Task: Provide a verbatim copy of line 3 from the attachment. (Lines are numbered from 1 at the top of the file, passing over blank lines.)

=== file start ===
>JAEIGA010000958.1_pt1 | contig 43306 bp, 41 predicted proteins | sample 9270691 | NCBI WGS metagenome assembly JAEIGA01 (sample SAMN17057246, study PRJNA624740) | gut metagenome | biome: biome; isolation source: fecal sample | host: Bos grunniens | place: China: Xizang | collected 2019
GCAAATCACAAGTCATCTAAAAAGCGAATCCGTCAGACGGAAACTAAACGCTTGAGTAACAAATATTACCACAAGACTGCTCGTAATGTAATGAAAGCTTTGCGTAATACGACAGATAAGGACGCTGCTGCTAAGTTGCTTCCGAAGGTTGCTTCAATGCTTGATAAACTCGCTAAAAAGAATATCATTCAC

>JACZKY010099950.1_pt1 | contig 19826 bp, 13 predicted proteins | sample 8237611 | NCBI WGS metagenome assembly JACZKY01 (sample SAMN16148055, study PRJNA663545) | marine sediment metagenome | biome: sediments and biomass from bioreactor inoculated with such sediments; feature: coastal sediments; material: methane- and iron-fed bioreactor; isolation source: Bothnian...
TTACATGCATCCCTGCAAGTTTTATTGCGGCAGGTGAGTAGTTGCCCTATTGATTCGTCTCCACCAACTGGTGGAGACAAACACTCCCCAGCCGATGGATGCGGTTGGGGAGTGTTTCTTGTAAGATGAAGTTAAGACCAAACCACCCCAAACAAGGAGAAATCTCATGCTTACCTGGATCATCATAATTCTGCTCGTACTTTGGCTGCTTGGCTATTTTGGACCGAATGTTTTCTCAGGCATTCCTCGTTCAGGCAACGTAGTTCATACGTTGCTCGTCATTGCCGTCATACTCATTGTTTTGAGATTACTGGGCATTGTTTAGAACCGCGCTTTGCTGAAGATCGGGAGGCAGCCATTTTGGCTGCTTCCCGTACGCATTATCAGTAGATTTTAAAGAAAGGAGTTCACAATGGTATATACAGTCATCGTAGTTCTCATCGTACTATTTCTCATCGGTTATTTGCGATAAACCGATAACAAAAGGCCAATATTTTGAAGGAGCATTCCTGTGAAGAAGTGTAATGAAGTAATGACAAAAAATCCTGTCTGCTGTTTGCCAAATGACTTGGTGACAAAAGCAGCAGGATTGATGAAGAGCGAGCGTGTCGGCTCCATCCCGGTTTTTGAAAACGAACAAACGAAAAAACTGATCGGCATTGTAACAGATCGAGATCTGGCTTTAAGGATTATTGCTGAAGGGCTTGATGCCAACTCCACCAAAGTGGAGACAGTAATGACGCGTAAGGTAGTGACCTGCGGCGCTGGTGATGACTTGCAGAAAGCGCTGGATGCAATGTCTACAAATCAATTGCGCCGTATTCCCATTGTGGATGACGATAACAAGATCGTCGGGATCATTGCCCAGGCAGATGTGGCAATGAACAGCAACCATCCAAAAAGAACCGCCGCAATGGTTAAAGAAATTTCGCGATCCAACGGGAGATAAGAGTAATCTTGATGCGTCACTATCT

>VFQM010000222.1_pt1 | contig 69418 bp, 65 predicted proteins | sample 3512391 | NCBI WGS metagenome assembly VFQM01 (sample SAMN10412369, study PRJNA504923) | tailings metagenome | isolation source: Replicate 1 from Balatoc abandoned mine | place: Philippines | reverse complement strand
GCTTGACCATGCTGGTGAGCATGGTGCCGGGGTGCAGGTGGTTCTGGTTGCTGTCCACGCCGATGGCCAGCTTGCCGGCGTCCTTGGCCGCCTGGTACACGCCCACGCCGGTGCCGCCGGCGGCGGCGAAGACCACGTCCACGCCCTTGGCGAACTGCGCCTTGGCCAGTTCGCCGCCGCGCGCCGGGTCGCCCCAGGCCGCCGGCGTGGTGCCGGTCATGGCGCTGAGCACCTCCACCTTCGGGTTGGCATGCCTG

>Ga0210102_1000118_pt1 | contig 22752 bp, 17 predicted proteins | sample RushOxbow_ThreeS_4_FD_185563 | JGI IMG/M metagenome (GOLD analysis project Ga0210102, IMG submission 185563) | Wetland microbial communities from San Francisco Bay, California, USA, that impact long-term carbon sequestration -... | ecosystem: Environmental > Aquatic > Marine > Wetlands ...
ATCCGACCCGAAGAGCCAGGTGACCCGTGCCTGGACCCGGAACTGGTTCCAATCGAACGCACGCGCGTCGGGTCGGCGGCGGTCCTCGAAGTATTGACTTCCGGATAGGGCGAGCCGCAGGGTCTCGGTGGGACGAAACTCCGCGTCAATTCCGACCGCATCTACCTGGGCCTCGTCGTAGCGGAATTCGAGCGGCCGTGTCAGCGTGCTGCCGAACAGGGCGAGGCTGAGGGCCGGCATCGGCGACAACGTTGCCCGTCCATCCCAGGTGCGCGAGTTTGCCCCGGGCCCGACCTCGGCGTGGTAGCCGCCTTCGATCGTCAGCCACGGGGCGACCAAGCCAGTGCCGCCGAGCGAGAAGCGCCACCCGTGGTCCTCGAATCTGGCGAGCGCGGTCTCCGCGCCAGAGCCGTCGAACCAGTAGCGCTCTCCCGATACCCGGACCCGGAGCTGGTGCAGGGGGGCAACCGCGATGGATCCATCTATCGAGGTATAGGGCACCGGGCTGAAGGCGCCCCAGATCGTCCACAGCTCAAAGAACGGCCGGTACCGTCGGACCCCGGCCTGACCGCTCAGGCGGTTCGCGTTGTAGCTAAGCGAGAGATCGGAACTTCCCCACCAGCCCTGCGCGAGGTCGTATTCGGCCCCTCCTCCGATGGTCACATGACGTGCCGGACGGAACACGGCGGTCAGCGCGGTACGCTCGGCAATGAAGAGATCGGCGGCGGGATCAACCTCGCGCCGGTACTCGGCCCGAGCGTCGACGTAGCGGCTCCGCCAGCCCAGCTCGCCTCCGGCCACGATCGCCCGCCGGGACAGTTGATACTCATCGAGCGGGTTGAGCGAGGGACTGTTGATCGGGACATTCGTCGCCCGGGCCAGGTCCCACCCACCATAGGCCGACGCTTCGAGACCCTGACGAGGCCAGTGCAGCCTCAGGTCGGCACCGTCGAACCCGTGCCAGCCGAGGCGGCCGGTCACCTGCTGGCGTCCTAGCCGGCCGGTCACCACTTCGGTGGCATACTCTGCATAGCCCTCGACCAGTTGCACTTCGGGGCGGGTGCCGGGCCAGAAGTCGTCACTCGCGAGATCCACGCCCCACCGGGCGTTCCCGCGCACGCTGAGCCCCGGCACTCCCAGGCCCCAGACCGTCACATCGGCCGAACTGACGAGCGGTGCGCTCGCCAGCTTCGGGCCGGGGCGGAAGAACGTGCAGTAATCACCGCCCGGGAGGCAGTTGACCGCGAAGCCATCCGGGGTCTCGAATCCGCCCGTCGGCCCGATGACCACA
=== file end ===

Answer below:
>JACZKY010099950.1_pt1 | contig 19826 bp, 13 predicted proteins | sample 8237611 | NCBI WGS metagenome assembly JACZKY01 (sample SAMN16148055, study PRJNA663545) | marine sediment metagenome | biome: sediments and biomass from bioreactor inoculated with such sediments; feature: coastal sediments; material: methane- and iron-fed bioreactor; isolation source: Bothnian...